Arkansas Democrat-Gazette

No games played: Trout, Cole have most to lose


NEW YORK — Mike Trout and Gerrit Cole aren’t the only major leaguers with a big financial incentive to get back on the field.

While they head a starry quartet that would take in more than $200,000 per game, 65 players would earn at least $100,000 each time their team wins or loses if the pandemic-delayed major league season get under way, according to an analysis of their contracts by The Associated


Most rookies and those making the minimum would get nearly $3,500 each.

Every game added to the big league schedule earns players about $24 million in aggregate.

Clubs would benefit, too, with huge revenue streams flowing from regional sports networks and national broadcast contracts. A contentiou­s negotiatio­n is likely if Major League Baseball asks the players’ associatio­n to accept salary cuts to compensate for competing in empty ballparks.

“I would need to be fully informed about revenue and things like that before I would decide if I think it’s fair for us to do that,”

Washington first baseman Ryan Zimmerman said. “I know the owners make a lot of money. … We’re in such a unique situation. People want to play. People want to get back on the field.”

“If there ever was a time where two sides that have obviously argued in the past could get along and get things done, now would be the time,” he added. “That being said, I’m not going to sit here and say the players would be willing to do that. I don’t even know if I would be willing to do that.”

Zimmerman, 35 and closer to the end of his career than the beginning, has a $2 million salary and would get $12,346 per game.

Trout, the 28-year-old Los Angeles Angels star who has won three American League MVP awards, has a $36 million salary. He is tied for the major league high with Cole, the 29-year-old right-hander who left Houston as a free agent to sign with the New York Yankees. That works out to $222,222 for each game of the 162-game season.

Colorado third baseman Nolan Arenado is third at $216,049 per game, followed by Houston righthande­r Justin Verlander at $203,704. Next is left-hander David Price, acquired by the Los Angeles Dodgers from Boston in February, at $197,531.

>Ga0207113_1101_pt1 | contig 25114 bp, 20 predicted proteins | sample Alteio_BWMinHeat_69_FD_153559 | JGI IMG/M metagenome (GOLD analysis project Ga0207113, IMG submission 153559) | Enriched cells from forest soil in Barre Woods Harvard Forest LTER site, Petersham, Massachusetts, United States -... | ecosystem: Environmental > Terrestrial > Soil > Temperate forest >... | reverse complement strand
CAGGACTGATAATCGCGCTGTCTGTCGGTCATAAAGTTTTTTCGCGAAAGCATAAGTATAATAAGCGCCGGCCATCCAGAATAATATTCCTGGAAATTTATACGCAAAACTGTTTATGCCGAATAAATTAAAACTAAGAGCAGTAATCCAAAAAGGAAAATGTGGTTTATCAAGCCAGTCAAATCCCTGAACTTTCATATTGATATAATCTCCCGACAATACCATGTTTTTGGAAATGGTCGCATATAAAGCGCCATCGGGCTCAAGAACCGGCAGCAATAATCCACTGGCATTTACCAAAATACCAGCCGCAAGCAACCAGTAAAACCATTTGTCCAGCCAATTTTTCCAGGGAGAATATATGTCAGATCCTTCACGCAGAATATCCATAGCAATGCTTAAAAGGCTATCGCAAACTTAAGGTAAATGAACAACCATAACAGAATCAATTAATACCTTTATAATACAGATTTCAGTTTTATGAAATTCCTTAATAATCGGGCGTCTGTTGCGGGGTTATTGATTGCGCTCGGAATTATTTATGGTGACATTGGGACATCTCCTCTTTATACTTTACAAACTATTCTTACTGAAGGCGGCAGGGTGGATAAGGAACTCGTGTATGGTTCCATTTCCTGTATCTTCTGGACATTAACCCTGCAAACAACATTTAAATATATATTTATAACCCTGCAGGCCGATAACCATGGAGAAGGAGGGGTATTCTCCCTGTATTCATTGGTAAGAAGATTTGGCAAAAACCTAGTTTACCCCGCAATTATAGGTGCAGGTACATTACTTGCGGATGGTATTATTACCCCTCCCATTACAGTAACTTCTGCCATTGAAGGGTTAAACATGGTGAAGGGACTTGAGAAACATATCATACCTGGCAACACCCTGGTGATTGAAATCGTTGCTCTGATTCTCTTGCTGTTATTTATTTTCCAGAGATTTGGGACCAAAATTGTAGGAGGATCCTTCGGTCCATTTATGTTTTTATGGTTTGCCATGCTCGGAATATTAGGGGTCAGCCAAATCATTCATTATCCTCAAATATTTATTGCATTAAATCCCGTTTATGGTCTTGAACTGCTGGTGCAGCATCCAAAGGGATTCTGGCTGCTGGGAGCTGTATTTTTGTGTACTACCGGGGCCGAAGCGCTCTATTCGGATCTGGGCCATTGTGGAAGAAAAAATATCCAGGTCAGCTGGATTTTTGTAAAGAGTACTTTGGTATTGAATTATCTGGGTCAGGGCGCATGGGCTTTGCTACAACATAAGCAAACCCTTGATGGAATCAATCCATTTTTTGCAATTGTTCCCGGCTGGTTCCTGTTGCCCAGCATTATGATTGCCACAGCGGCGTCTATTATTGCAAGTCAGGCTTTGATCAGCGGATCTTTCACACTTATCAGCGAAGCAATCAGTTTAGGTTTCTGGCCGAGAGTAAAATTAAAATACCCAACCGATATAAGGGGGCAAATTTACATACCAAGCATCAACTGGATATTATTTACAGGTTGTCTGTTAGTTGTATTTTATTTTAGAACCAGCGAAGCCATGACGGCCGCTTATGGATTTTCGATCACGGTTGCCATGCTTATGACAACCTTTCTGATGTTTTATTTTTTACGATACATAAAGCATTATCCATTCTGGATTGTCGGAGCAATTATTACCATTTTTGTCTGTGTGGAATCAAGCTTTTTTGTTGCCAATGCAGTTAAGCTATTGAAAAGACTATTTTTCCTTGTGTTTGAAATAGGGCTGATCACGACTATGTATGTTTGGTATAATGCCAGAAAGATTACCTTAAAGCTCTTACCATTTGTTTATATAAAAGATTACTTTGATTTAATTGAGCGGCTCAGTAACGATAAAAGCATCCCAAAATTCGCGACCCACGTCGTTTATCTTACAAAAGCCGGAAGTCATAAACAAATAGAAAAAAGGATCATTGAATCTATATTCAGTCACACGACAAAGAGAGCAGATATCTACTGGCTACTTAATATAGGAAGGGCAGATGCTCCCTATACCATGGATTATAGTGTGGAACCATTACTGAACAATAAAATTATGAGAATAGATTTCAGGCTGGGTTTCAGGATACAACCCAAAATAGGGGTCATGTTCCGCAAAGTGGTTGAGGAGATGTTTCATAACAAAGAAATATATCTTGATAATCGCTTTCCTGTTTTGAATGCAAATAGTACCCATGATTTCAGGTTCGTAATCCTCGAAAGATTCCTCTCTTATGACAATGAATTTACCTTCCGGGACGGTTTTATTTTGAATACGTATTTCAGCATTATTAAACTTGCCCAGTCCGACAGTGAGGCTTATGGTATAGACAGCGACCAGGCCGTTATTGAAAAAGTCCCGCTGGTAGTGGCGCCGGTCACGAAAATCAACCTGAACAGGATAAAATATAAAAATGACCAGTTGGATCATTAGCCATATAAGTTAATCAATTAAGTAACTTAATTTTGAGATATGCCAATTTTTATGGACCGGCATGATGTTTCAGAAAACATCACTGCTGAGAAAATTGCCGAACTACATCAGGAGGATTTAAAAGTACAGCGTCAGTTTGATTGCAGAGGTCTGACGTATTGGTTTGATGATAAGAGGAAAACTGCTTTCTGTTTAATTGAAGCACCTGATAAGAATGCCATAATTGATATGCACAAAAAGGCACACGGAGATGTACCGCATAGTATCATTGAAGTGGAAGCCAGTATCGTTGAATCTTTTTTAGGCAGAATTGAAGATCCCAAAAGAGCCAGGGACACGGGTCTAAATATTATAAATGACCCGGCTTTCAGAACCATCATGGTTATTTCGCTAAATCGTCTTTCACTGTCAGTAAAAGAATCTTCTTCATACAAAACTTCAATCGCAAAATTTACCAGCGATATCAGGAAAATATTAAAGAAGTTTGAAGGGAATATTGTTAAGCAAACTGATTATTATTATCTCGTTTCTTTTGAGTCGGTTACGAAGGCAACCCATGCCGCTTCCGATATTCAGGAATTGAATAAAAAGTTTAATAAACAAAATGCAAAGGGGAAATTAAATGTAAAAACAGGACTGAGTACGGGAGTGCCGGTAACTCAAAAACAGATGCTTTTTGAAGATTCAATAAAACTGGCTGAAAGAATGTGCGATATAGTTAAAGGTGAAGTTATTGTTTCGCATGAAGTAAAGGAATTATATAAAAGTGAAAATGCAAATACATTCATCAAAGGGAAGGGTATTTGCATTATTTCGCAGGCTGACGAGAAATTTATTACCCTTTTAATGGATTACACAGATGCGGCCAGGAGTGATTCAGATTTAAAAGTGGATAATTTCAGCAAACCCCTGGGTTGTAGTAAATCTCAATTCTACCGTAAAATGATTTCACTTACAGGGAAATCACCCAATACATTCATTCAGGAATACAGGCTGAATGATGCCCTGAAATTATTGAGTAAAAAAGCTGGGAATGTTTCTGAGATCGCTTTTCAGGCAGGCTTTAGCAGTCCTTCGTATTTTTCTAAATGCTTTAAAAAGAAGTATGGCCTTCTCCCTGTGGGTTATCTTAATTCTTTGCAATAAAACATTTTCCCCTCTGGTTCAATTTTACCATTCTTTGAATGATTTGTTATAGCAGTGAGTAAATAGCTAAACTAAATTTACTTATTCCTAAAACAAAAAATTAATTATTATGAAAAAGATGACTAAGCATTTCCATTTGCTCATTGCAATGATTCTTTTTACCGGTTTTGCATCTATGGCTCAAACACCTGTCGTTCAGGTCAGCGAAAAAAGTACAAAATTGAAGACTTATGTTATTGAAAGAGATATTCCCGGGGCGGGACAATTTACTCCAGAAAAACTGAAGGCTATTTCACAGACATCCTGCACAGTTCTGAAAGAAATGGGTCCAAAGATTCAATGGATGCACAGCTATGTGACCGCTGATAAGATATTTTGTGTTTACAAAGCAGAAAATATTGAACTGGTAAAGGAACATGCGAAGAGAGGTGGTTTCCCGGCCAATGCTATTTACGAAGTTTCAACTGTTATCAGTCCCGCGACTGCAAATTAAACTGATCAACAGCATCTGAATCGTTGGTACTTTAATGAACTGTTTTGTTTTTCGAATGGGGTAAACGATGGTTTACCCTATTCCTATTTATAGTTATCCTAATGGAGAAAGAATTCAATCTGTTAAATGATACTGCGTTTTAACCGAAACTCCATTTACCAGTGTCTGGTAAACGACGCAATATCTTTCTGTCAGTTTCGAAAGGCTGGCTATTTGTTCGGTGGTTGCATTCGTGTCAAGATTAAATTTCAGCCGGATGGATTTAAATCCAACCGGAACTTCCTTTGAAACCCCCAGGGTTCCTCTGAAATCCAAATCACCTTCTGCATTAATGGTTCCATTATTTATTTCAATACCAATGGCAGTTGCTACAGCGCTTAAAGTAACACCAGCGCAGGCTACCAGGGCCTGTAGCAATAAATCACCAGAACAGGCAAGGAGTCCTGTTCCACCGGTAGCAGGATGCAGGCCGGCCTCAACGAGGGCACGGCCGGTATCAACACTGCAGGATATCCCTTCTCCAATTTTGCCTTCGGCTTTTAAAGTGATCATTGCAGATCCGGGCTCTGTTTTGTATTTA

Lower down the salary scale, 392 of the approximat­ely 900 players on active rosters and injured lists earn at least $10,000 a game, including 300 at $20,000 or more, 259 at $25,000 or more, 161 at $50,000 or higher and 100 at $75,000 or above.

Opening day was scheduled for March 26, but has been delayed indefinite­ly due to the new coronaviru­s pandemic. Baseball Commission­er Rob Manfred is confident the 2020 season will start at some point, and MLB and the union have discussed possibilit­ies that include playing in empty ballparks and neutral sites.

As part of a

March deal between

MLB and the union, players gained a key objective in bargaining: If no games are played, each player would get the same amount of service time this year as he earned in 2019. As part of the deal, teams are advancing $170 million in salary but players give up claims to any more if the season is scrapped. That leaves each player to earn a maximum $260,000, $60,000, $30,000 or $16,500, depending on his contract, if there is a missed season.

Players agreed to prorate their salaries based on actual games played.

Signing bonuses are guaranteed, so the amount of money a player stands to earn this year is calculated by taking his 2020 salary, dividing by 162 (the original total of games scheduled) and multiplyin­g by total of games remaining as of the revised opening day. If the season is later interrupte­d due to the contagion, the numerator becomes the total of games of a player’s team.

Union leaders and some players contend that agreement covers terms of any reduced season, fans or not, and management points to a provision that it is only for games at regular ballparks with fans. The agreement calls for “good-faith” talks over neutral sites and games without fans, and Manfred says 40% of revenue comes from tickets and gate-related revenue such as parking and concession­s.

“Amongst Pirates players, I haven’t heard a single thing that suggests they aren’t really motivated to play,” Pittsburgh general manager Ben Cherington said. “When you have groups that are that motivated to find solutions, it probably heightens my optimism, because when groups are that motivated, you tend to find solutions.”

Twenty-eight players were at the $563,500 minimum when rosters were frozen on March 28, which comes to $3,478 a game. There were 369 at $600,000 or less, which is $3,704 a game.

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